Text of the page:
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An increase in the number of solo agers — older adults living alone — can provide an opportunity for senior living providers looking to attract yet another demographic.

In a new research brief based on survey responses from 805 individuals aged 55 or more years, the Mather Institute explored how solo agers plan to address their needs and concerns related to aging. 

According to the US Census Bureau, in 2021 there were 22.1 million solo agers in the nation — unmarried and childless adults who live alone and don’t have immediate family to rely on as they age. By identifying the unique needs of solo areas, the report authors said, policy makers, healthcare providers and community organizations can develop targeted long-term services and supports.

For senior living providers, the demographic presents an opportunity to sell “peace of mind” regarding future care needs for solo agers currently living in the general community, according to Mather Institute Director of Research Jennifer L. Smith, PhD. 

“An advantage of moving into senior living for a solo ager is that there is a team of people available to handle things like maintenance, clearing, cooking, etc.,” Smith told McKnight’s Senior Living. “Life plan communities, which offer a continuum of care, can provide peace of mind that there’s a path for receiving additional levels of care if it’s needed — not to mention the wellness benefits senior living communities provide to solo agers by way of socialization and engagement through programming and interactions with neighbors and team members.”

According to the report, solo agers living in the greater community reported lower well-being, including lower life satisfaction and mental health, than their “supported” agers — older adults who are married or in a long-term relationship, do not live alone, and/or have adult children on whom they can rely.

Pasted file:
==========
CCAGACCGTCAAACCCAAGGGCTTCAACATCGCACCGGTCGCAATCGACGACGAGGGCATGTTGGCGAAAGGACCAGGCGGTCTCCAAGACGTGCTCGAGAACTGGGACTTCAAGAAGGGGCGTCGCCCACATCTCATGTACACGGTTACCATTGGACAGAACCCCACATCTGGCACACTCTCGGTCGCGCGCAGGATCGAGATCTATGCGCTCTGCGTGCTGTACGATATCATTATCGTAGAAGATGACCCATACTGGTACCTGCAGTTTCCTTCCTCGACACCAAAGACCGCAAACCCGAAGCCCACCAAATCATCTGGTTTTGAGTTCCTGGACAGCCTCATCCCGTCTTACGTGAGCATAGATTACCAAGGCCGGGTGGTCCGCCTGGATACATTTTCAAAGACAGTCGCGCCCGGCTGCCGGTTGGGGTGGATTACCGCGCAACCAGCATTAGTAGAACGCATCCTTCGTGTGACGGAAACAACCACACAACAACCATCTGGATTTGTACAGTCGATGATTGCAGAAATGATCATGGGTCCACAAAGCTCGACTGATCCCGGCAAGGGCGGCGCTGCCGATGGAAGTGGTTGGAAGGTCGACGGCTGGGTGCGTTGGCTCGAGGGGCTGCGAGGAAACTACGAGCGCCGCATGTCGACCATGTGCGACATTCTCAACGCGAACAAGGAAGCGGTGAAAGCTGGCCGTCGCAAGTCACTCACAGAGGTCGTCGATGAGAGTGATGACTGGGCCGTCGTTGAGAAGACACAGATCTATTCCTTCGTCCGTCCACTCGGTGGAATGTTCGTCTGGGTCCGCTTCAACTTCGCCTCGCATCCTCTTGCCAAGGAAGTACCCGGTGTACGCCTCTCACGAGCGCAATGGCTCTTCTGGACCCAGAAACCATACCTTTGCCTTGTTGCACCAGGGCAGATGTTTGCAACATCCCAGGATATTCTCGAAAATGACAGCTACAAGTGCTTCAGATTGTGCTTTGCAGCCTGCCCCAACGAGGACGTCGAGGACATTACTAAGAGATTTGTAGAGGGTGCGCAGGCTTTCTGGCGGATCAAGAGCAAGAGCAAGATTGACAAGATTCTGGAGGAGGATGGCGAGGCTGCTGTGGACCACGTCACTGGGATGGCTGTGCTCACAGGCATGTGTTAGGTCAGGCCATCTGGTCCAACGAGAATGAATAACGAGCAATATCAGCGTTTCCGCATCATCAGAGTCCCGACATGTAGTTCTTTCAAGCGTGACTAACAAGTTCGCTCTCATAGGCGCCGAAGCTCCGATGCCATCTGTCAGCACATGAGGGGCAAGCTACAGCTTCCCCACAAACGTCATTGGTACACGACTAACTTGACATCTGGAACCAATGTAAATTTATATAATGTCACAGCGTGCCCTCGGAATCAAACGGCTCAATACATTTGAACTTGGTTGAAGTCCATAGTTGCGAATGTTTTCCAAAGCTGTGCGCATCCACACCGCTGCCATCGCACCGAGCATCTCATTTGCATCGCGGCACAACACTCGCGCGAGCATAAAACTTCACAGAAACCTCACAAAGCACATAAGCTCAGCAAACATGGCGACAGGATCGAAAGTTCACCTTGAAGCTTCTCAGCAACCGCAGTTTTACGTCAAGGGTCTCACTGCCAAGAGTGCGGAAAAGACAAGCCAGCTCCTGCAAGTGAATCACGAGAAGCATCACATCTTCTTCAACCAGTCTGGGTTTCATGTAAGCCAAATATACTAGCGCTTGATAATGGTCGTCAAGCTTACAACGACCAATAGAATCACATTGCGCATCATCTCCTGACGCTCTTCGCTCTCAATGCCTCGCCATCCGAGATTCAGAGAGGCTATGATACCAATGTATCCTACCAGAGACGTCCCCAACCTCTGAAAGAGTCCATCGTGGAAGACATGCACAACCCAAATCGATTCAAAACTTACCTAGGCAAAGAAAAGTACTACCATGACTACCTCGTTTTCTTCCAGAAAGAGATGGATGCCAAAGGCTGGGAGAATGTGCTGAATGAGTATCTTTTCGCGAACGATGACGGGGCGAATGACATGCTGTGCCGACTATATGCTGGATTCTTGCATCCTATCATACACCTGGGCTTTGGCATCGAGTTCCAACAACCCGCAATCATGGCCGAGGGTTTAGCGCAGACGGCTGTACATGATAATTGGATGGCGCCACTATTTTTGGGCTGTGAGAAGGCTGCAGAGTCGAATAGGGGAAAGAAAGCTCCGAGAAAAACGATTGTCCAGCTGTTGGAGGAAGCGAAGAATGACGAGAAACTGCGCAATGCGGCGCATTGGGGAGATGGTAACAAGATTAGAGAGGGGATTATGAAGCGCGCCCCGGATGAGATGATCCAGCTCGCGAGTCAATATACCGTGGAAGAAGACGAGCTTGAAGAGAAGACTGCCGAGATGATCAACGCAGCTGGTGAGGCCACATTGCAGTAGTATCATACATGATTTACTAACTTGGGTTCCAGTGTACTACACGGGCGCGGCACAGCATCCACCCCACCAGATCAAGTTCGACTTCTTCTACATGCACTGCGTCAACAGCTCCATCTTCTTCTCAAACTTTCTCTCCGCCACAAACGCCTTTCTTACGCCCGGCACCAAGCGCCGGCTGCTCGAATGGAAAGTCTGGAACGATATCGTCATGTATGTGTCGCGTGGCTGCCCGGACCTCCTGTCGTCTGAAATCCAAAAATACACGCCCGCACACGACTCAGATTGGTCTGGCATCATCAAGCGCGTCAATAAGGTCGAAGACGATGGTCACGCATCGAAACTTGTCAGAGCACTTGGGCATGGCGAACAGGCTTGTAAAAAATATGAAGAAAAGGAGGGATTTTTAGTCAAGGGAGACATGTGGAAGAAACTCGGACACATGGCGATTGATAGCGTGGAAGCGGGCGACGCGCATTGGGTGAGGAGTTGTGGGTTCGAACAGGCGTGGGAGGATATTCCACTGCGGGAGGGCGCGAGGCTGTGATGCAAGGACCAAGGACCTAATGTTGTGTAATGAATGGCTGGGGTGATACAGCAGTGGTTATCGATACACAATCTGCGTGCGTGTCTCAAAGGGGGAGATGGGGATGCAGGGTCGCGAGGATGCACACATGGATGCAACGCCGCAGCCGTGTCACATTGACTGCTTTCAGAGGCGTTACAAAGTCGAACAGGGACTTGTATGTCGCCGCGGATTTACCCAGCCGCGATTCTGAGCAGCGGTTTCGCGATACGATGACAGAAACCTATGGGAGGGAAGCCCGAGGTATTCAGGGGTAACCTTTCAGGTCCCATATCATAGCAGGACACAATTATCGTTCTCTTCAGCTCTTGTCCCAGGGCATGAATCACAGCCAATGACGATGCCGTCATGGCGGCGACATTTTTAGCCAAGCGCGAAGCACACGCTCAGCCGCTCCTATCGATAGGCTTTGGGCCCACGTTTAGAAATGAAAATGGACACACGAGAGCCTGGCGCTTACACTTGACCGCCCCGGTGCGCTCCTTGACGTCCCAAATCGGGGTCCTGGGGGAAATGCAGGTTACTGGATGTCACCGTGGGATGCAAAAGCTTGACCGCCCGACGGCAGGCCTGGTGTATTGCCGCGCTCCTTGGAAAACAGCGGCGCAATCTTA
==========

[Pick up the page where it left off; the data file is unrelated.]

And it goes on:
Solo agers also expressed a wide range of concerns, but their most pressing concerns — maintaining mobility and independence — were similar to those of other older adults. Other concerns included maintaining dignity, mental engagement and social connections.

Senior living providers can use the report as a wakeup call to determine whether residents who are solo agers have any additional needs the community can help address, Smith said. Actions can include providing comfortable options for residents who may not always have a dining partner, or examining whether residents who became solo agers later in life due to the loss of a spouse and/or child are receiving the support they need.

When it comes to planning for the future, there are few differences in how solo and supported agers were preparing, except for plans related to identifying caregivers, according to the report. Fewer solo agers had identified future caregivers or planned to make those arrangements, potentially delaying decisions because they plan to age in place and don’t anticipate needing care.

Smith said that it’s important for solo agers to plan for their future housing needs, whether that involves modifications to their current homes or relocating to different residences.

The report includes strategies to support solo agers’ ability to age well, including maintaining and improving physical and psychological health to help delay the need for higher levels of care in the future, cultivating a strong social support network, and creating a plan for the future that includes financial and legal considerations, housing needs and support network.